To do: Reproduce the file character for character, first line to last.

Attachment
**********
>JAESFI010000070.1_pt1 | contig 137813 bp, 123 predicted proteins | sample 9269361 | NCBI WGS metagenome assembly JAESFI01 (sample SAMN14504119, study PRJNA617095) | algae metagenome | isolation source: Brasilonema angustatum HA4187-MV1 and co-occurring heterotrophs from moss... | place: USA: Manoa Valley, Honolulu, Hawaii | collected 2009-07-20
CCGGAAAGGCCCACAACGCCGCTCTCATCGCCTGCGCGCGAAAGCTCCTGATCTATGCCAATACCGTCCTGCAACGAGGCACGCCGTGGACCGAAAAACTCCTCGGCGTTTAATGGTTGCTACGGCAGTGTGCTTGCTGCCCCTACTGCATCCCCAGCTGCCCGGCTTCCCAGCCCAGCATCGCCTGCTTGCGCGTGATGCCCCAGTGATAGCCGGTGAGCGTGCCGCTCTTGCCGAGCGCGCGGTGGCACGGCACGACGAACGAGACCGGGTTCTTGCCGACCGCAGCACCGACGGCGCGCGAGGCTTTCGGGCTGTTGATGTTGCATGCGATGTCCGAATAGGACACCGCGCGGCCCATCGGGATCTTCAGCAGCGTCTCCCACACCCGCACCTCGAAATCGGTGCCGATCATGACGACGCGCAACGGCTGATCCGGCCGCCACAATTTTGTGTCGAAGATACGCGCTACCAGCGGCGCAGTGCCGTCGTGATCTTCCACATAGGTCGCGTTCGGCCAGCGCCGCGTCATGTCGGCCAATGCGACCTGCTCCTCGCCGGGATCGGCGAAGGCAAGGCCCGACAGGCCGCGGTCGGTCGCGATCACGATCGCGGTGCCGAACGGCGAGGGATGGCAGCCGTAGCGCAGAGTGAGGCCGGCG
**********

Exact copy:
>JAESFI010000070.1_pt1 | contig 137813 bp, 123 predicted proteins | sample 9269361 | NCBI WGS metagenome assembly JAESFI01 (sample SAMN14504119, study PRJNA617095) | algae metagenome | isolation source: Brasilonema angustatum HA4187-MV1 and co-occurring heterotrophs from moss... | place: USA: Manoa Valley, Honolulu, Hawaii | collected 2009-07-20
CCGGAAAGGCCCACAACGCCGCTCTCATCGCCTGCGCGCGAAAGCTCCTGATCTATGCCAATACCGTCCTGCAACGAGGCACGCCGTGGACCGAAAAACTCCTCGGCGTTTAATGGTTGCTACGGCAGTGTGCTTGCTGCCCCTACTGCATCCCCAGCTGCCCGGCTTCCCAGCCCAGCATCGCCTGCTTGCGCGTGATGCCCCAGTGATAGCCGGTGAGCGTGCCGCTCTTGCCGAGCGCGCGGTGGCACGGCACGACGAACGAGACCGGGTTCTTGCCGACCGCAGCACCGACGGCGCGCGAGGCTTTCGGGCTGTTGATGTTGCATGCGATGTCCGAATAGGACACCGCGCGGCCCATCGGGATCTTCAGCAGCGTCTCCCACACCCGCACCTCGAAATCGGTGCCGATCATGACGACGCGCAACGGCTGATCCGGCCGCCACAATTTTGTGTCGAAGATACGCGCTACCAGCGGCGCAGTGCCGTCGTGATCTTCCACATAGGTCGCGTTCGGCCAGCGCCGCGTCATGTCGGCCAATGCGACCTGCTCCTCGCCGGGATCGGCGAAGGCAAGGCCCGACAGGCCGCGGTCGGTCGCGATCACGATCGCGGTGCCGAACGGCGAGGGATGGCAGCCGTAGCGCAGAGTGAGGCCGGCG